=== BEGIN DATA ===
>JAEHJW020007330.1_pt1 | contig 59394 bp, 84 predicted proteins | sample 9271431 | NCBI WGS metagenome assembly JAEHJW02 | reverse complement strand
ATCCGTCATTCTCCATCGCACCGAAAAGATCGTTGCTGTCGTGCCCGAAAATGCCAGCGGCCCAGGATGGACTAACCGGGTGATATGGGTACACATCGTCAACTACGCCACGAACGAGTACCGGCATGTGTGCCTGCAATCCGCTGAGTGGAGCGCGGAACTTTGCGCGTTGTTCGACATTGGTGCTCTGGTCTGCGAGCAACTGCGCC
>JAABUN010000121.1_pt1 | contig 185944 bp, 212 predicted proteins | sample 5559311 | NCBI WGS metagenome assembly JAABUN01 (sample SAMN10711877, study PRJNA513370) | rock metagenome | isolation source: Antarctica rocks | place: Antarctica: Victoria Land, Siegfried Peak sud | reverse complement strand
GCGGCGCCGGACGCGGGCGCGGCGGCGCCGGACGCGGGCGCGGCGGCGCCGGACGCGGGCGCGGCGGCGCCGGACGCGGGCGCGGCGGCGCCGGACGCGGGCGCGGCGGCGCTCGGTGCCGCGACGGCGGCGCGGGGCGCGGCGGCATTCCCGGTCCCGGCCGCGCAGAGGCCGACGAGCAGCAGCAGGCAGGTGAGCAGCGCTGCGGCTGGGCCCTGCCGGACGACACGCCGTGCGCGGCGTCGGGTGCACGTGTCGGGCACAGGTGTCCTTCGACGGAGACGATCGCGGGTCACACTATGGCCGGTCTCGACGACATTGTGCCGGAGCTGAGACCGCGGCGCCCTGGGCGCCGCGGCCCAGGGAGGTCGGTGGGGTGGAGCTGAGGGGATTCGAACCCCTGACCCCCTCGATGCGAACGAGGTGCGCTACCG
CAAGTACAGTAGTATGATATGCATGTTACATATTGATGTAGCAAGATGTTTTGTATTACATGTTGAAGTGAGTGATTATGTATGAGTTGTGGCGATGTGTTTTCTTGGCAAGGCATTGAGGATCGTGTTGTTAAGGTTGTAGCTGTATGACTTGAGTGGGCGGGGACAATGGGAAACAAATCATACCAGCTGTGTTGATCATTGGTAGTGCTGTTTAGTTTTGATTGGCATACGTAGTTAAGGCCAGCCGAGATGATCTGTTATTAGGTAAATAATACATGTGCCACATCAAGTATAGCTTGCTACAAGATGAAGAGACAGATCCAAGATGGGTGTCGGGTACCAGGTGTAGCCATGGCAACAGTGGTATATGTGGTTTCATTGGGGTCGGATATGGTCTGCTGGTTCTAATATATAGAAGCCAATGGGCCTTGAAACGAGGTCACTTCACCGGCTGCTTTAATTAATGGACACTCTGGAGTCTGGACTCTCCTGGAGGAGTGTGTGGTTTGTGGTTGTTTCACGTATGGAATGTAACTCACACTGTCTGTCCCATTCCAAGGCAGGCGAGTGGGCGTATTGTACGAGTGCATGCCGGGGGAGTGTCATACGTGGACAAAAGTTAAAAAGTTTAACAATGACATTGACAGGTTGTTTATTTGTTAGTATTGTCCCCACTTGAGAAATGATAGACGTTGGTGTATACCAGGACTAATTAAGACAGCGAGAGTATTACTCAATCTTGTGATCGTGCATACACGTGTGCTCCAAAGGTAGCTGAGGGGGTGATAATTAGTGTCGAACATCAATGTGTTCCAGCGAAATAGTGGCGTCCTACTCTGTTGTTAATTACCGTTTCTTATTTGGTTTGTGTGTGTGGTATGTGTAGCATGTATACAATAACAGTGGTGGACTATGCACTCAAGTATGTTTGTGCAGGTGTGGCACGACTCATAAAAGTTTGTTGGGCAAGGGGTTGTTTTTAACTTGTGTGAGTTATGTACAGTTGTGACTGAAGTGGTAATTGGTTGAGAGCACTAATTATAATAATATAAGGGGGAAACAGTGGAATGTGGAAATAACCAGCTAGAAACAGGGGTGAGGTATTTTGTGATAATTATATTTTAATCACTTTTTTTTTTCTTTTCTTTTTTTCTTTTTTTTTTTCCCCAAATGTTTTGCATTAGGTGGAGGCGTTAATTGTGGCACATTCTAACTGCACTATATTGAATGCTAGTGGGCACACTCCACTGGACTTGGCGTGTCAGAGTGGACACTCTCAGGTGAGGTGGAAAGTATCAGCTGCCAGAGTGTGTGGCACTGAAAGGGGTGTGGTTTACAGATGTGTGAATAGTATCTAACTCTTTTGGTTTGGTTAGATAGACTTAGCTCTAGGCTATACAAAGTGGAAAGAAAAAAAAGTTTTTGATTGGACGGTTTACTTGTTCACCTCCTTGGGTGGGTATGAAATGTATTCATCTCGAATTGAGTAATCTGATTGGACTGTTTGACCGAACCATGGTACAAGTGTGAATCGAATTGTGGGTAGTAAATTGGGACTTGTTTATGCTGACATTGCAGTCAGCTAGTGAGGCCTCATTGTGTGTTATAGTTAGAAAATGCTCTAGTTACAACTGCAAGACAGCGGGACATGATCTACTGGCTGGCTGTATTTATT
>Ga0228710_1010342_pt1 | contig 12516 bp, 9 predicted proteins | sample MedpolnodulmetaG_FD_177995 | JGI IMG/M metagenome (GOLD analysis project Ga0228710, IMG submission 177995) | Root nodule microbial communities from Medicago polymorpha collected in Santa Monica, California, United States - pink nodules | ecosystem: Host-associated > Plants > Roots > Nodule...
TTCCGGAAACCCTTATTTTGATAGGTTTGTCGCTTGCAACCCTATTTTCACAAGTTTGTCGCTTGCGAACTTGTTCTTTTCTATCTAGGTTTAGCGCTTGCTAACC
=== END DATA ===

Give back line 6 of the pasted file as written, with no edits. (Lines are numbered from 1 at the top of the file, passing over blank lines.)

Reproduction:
>Ga0228710_1010342_pt1 | contig 12516 bp, 9 predicted proteins | sample MedpolnodulmetaG_FD_177995 | JGI IMG/M metagenome (GOLD analysis project Ga0228710, IMG submission 177995) | Root nodule microbial communities from Medicago polymorpha collected in Santa Monica, California, United States - pink nodules | ecosystem: Host-associated > Plants > Roots > Nodule...